The Central Bank of Nigeria held its key interest rate on Tuesday, opting to reassure jittery currency investors rather than cutting rates to help growth.
CBN governor Godwin Emefiele told a news conference in the capital Abuja that monetary policy members voted unanimously to keep the repo rate at 14 per cent.
“Conscious of the need to allow this and other measures, like foreign exchange reforms, to work through fully we decided to retain all monetary policy means at their current levels,” he said.
Nigeria is in recession as a result of plunging global oil prices and production — its main government revenue — following rebel attacks in the southern swamplands since the start of the year.
Economic weakness would favour easier monetary policy, but Nigeria has also been working to lure back investors who balked at a restrictive foreign exchange regime.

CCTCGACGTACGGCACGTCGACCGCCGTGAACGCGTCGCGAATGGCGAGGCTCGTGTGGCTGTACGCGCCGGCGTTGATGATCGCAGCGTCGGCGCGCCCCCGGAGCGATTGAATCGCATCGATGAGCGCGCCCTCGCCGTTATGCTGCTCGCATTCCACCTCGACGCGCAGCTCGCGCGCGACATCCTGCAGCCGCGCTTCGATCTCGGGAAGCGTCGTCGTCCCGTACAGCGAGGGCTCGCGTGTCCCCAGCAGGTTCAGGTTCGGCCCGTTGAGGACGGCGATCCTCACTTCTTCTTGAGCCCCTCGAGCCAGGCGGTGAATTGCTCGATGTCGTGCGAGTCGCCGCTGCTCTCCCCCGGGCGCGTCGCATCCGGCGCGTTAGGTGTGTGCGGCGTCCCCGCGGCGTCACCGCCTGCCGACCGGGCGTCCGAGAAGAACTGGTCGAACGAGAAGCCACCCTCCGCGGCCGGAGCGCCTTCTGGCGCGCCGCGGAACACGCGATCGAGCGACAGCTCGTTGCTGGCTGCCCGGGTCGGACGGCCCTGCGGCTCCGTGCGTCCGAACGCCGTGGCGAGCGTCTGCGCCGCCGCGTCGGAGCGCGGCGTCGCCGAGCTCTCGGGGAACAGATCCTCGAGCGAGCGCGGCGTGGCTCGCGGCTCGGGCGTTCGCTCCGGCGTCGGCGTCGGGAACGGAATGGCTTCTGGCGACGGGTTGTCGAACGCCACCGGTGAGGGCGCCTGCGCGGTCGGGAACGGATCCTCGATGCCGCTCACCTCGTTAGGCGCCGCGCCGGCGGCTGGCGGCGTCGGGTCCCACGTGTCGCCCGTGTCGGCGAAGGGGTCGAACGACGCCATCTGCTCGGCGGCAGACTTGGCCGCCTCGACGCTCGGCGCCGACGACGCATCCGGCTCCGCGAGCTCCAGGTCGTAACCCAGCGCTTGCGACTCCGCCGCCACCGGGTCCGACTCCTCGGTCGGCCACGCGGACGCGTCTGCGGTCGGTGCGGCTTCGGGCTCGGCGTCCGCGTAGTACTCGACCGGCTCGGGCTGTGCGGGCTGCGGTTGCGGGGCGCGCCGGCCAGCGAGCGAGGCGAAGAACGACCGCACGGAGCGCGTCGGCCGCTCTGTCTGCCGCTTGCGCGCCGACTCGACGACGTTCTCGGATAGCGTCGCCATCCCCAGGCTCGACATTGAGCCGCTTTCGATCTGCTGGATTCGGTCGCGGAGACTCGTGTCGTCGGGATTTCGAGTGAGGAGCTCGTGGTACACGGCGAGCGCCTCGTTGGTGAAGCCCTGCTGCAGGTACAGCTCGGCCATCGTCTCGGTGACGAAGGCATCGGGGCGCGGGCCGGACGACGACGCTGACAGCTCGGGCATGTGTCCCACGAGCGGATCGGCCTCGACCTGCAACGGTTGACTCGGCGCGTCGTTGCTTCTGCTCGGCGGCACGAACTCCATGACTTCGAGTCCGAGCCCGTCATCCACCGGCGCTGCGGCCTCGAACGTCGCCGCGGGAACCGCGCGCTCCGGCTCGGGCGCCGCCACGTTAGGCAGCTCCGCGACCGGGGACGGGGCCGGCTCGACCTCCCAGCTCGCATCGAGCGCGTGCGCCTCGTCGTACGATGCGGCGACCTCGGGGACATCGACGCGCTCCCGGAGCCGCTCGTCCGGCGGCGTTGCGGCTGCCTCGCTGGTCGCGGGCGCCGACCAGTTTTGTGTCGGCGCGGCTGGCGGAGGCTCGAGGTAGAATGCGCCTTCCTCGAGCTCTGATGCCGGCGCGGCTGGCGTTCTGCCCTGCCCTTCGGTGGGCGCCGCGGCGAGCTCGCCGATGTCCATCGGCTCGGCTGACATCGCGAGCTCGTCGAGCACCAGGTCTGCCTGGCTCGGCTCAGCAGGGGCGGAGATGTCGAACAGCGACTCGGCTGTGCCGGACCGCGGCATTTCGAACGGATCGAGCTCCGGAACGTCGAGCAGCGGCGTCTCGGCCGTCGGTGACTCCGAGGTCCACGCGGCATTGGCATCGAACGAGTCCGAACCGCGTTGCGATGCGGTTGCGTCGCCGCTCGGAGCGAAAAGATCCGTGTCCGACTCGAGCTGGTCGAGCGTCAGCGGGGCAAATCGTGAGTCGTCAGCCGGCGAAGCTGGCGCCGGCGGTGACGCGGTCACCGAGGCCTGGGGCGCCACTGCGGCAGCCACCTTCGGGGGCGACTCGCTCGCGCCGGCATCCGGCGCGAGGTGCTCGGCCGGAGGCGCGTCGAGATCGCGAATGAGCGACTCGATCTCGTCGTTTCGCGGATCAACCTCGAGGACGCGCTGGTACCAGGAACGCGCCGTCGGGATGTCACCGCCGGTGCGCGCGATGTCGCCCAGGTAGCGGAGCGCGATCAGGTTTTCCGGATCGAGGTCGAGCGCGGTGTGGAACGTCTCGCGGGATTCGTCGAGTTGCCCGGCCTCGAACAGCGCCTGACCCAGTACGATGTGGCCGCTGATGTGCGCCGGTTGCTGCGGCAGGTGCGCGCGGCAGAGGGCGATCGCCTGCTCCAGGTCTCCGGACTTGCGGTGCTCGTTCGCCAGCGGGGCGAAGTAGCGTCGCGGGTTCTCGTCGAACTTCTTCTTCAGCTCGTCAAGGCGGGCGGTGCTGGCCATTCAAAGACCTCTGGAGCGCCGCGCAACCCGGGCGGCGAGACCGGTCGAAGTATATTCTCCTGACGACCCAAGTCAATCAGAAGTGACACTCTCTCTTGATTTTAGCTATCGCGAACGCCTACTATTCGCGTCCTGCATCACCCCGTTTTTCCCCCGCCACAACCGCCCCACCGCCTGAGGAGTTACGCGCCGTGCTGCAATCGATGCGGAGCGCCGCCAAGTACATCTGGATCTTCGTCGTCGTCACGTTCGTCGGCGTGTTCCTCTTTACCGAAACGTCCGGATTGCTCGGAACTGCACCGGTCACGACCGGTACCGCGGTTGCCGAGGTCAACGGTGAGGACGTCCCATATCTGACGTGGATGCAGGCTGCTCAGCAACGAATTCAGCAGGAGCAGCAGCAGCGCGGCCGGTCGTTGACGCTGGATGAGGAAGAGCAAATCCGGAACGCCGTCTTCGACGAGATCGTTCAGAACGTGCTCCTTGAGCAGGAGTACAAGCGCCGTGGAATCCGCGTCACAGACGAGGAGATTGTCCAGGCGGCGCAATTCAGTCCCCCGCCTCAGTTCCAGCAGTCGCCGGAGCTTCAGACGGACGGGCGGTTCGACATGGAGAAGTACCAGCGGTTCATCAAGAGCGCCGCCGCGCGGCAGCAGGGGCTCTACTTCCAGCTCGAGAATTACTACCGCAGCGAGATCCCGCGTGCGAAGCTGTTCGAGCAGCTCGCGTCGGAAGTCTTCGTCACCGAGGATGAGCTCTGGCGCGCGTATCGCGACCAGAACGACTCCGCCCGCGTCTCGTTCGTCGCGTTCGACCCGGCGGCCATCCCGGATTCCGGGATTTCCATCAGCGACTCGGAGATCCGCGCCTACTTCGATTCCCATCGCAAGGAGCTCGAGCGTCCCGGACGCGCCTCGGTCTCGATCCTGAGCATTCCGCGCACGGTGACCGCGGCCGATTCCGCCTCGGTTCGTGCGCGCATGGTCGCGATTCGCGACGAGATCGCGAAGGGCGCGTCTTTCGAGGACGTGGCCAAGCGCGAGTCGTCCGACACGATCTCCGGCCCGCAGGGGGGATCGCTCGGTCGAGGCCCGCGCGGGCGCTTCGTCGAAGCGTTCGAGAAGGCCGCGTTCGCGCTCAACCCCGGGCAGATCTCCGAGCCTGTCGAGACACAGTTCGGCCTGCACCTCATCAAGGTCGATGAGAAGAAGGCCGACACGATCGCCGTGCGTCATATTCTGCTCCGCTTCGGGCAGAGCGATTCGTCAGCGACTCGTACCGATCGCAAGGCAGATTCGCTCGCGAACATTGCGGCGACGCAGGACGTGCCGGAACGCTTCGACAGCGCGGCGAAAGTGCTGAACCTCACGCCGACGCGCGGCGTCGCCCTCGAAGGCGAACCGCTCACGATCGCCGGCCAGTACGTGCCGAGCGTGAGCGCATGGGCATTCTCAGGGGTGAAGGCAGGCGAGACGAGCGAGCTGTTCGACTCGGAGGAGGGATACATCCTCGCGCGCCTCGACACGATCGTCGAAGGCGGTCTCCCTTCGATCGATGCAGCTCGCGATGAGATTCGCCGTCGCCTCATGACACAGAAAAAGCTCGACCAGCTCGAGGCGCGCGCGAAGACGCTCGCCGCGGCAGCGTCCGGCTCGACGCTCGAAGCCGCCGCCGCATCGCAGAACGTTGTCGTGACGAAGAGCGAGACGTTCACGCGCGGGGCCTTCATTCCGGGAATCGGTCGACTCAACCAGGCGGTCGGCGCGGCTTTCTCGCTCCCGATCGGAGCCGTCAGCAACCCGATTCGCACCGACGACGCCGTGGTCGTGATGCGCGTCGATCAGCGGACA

In June, the bank finally abandoned a controversial currency peg in favour of the open market after businesses complained of severe dollar shortages.
Emefiele said that after the CBN raised the rate at which it lends to commercial bank at the last meeting that capital flows had improved, with $1 billion coming into the country since July.
He said it was a priority of the bank to “deepen foreign exchange supply”, while acknowledging that “major” constraints on growth remain the challenges in the oil sector and vulnerabilities in the financial sector.
“We expect markets to be disappointed with this outcome,” Razia Khan, Standard Chartered Bank Africa economist, said in a note to AFP.
“Investors had been hoping for further gradual adjustment in the policy rate as a sign of the authorities’ commitment to fuller foreign exchange liberalisation,” she said.
“That has not necessarily been forthcoming today,” she added. “Improved inflows are needed to provide a more concrete safeguard against higher inflation.”